Don’t panic! The fourth trimester does not mean that some women have to endure an additional three months of being overly pregnant. And I think we’re all thankful for that! But the expression, the fourth trimester, is often used to describe the first 12 weeks of the postpartum period. So many people think that once the baby is here, we’re able to just immediately go back to normal. But our bodies have been through the ringer over the previous 9 months and need these 12 weeks to recover, and adjust back to something that resembles normal. Not to mention there is a new baby that needs a bit of time to figure out what it means to be in the world instead of the womb.

All about mom:

Just like in the previous three trimesters there are a handful of symptoms to expect that indicate you’re in your fourth trimester… besides the precious little baby you’re now holding! After all of the changes that occur with your hormones during pregnancy, this is the trimester that gets them all back to their regularly scheduled programming. So as those hormones adjust you’ll feel the effects of that often in the form of pretty intense emotions/mood swings.


Baby blues are a very common occurrence during the first 2 weeks after birth. Up to 80% of women experience this. So if you find yourself with an abundance of mood swings, more anxiety than you’re used to, excessive crying, insomnia or just general unhappiness, know that you are not alone and many women experience this as their hormones balance out. As your hormones level out, and you fall into a routine these feelings of baby blues will typically disappear. If you find that they don’t, that you continue to struggle with feelings of sadness, anxiety, or other feelings and moods that are making it hard for you to function, you may be experiencing postpartum depression and should absolutely speak to your doctor about it as well as your partner or support system. 


Along with the emotional symptoms you may be experiencing, there are a plethora of physical experiences you’re probably going through as well. No matter what type of delivery you have, there will be post partum bleeding. This can last up to 6 weeks although it’s heaviest in the first week after birth and the duration is different for everyone.

There will also likely be pain to deal with again no matter what kind of delivery you’ve had. It could be pain from your c-section incision, or from a tear during a vaginal delivery, or just general soreness from birth. Birth is hard work and your body has been through a lot, using muscles that maybe haven’t gotten as much use previously. You can typically take over-the-counter pain medication to address these discomforts, as well as using a combination of ice and heat therapy, but of course speak with your doctor about what is recommended. 

Pregnancy and birth are challenging on your pelvic floor and you may find yourself experiencing some incontinence after birth. It may have even started while you were still pregnant. While this may be common, it doesn’t have to be your normal. Speak with your doctor about this and see about getting a referral to a pelvic floor therapist. They can also provide support for women with diastasis recti- the separation of your abdominal muscles during pregnancy. If you’re struggling with this postpartum, physical therapy may be helpful.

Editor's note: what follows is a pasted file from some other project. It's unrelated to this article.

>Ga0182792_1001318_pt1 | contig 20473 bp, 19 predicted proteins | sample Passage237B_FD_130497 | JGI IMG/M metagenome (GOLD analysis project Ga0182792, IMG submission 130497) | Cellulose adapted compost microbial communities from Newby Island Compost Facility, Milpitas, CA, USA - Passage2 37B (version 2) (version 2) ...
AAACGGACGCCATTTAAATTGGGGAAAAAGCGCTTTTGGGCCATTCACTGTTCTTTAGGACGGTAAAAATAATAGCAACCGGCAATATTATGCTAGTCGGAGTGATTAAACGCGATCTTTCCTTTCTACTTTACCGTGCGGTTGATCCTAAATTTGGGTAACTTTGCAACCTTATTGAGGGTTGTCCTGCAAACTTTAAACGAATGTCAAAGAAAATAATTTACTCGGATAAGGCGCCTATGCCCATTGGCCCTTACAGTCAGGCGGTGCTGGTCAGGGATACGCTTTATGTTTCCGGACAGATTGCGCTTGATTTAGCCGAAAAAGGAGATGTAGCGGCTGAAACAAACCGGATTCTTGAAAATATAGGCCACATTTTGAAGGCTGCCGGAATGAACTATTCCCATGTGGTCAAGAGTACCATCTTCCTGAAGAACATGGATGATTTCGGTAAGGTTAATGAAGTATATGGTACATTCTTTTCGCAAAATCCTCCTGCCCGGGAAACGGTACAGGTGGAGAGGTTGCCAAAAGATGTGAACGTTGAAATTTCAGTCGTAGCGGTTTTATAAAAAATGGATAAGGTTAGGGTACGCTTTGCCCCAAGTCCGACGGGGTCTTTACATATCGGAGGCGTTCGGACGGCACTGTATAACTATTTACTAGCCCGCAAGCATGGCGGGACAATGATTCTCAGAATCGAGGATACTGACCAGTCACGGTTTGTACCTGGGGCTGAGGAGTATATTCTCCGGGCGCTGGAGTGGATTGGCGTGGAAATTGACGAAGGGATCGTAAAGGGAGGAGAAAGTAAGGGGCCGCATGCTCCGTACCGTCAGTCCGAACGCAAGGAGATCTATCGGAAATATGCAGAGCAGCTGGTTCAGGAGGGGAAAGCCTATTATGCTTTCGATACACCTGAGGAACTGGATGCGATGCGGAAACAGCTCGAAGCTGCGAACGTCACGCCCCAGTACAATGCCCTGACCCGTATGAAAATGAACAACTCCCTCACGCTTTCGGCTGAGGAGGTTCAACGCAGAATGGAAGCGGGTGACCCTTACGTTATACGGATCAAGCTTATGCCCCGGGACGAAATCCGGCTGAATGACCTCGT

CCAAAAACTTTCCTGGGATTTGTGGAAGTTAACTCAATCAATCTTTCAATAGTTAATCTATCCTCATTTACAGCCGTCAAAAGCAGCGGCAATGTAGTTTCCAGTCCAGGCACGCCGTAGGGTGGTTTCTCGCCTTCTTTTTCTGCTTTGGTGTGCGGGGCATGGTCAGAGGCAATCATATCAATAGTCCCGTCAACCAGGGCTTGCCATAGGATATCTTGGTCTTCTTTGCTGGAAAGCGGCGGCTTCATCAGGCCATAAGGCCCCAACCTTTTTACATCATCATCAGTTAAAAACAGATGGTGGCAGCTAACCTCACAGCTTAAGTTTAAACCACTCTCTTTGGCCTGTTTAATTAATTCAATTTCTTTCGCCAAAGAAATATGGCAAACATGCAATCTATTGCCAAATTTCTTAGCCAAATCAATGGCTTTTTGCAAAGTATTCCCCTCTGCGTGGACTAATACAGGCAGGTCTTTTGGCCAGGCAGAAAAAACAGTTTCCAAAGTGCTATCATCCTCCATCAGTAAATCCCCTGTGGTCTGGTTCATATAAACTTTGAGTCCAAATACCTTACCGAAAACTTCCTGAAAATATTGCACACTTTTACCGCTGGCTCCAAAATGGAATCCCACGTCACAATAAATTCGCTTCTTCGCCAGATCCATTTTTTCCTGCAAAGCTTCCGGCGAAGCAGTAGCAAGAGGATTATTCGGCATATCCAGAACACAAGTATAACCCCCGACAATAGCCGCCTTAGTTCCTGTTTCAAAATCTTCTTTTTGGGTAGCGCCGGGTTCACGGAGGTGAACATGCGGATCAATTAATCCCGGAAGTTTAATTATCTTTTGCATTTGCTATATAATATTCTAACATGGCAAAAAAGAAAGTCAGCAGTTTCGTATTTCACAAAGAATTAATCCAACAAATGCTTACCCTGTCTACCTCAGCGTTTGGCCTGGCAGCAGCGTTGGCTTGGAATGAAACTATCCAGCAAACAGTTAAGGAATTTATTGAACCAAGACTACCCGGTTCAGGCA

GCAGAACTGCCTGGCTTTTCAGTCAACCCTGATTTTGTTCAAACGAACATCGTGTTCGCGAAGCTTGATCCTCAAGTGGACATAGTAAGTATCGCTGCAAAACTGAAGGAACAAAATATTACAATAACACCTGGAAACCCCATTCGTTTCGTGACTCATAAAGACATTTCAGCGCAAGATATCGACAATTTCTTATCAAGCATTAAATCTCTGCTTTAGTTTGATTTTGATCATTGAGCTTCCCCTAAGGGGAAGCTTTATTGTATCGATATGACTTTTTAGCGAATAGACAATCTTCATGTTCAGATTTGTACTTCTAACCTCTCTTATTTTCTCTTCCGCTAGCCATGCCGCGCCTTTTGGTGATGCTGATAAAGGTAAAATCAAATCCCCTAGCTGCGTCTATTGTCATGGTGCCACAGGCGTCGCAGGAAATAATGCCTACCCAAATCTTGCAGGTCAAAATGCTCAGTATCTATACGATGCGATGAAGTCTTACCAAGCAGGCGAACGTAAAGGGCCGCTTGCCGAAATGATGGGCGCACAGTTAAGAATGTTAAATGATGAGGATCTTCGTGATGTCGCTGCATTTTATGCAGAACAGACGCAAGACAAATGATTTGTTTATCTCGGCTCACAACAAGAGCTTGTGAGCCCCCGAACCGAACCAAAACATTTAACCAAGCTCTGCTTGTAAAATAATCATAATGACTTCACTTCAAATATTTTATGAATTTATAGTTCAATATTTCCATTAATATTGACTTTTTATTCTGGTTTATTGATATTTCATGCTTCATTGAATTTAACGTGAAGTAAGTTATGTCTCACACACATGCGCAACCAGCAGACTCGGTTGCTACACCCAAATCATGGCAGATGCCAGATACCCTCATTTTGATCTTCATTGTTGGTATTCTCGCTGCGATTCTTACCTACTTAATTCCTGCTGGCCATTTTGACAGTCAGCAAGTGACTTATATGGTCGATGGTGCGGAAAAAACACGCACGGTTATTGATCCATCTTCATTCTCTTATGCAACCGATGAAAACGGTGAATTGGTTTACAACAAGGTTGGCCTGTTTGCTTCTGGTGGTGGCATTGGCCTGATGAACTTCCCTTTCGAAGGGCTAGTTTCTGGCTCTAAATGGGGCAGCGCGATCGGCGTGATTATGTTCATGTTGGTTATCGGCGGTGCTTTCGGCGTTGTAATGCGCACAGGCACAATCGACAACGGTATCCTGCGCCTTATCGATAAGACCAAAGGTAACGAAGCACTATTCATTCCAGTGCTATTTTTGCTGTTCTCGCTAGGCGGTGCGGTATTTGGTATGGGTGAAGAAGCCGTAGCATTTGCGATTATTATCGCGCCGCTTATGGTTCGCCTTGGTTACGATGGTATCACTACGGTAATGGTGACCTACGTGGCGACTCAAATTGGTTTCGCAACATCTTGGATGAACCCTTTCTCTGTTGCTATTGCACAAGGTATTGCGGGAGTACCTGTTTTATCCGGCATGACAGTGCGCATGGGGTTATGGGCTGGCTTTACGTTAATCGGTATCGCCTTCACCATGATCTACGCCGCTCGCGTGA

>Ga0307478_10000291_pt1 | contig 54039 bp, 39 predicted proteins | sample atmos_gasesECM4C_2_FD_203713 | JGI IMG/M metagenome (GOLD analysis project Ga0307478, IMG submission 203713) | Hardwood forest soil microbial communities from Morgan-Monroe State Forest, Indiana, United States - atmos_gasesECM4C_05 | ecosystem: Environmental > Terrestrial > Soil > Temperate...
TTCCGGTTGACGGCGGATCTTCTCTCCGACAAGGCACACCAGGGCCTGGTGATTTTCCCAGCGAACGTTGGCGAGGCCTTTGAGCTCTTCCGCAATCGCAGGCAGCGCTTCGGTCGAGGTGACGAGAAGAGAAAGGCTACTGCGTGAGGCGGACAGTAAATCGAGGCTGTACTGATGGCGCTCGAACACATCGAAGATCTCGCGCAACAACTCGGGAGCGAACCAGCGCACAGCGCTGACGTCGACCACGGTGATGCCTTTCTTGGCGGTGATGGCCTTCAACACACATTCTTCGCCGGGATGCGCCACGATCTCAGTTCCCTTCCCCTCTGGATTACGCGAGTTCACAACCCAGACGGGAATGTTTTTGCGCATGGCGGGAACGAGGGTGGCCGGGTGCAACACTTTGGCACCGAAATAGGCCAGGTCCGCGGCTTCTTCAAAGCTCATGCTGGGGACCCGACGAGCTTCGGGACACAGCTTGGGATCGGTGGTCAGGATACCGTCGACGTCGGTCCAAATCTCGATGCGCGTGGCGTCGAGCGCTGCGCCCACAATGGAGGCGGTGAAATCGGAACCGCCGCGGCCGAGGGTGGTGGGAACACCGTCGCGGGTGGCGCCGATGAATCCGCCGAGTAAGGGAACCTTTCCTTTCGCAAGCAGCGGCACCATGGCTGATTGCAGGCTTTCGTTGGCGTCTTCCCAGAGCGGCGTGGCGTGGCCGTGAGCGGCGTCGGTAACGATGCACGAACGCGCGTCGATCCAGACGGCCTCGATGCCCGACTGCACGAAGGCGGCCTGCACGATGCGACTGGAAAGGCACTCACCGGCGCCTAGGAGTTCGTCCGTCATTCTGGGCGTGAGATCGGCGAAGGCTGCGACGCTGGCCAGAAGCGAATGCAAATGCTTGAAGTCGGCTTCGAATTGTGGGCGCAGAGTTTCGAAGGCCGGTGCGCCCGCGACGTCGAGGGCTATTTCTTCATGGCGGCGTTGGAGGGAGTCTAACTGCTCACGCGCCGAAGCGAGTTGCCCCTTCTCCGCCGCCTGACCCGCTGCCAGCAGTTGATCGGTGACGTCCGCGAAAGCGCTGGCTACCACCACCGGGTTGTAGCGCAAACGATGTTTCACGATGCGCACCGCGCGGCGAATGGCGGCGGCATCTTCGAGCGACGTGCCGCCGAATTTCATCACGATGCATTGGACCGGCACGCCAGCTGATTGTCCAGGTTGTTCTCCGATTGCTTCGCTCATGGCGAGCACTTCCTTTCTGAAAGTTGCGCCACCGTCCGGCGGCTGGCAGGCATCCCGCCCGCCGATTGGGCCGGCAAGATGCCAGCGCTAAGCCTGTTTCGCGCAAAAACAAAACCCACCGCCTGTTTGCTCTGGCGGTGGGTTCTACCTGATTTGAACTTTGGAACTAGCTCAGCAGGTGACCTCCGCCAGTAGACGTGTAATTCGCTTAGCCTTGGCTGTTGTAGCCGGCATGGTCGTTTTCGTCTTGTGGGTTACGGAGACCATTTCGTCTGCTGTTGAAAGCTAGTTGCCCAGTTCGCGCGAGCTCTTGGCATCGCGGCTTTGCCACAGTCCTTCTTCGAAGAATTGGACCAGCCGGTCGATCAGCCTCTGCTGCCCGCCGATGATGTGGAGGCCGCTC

Exhaustion is very common in the fourth trimester…and parenthood in general. But those first few weeks can be especially challenging and jarring to the system. As you adjust to less sleep than you’re used to, be sure to lean on your support system. Be vocal about what kind of support you need whether it’s someone to hold the baby while you take a nap, or it’s your partner getting up to give a bottle to give you a longer stretch in the middle of the night. And also know that while parenting will continue to be tiring, the sleep will improve and you won’t always feel like a walking zombie.

photo of new born baby covered with blue blanket
Photo by Laura Garcia on

All about baby:

A huge part of the fourth trimester is the baby and their adjustment to the world. The idea of the fourth trimester has even been linked to the idea that babies really need four trimesters in the womb but because they arrive after three, we can help them adjust to the world by trying to mimic that environment for them during the first several weeks after they arrive by keeping it dark, calm, and snug. During this time your baby will be figuring out everything…eating, sleeping, being awake, bodily functions, how to be out in the world. Their actions are largely guided by instinct and their reflexes. 

Initial reflexes

You’ll notice in these first few weeks your baby has a natural sucking reflex, which helps them get the hang of eating. They also have something called a rooting reflex. If you stroke the side of your baby’s cheek they will typically turn their head toward that side looking for food. This reflex comes in handy for those with distractible or “lazy” eaters. Your baby also has a grasping reflex which you’ll notice as they hold tight to your finger (isn’t it so sweet?!) or your hair (not so sweet). Who knew such a tiny baby could pull so hard? I’ve determined this is why the “mom bun” is a thing. Well that and general lack of time to do anything else with it. 

Stepping reflex

Have you discovered or tried the stepping reflex? If you support your little one under their arms, lean them forward a bit with their feet on a flat surface they’ll make a stepping motion that resembles walking. This lasts for about the first two months.

Moro reflex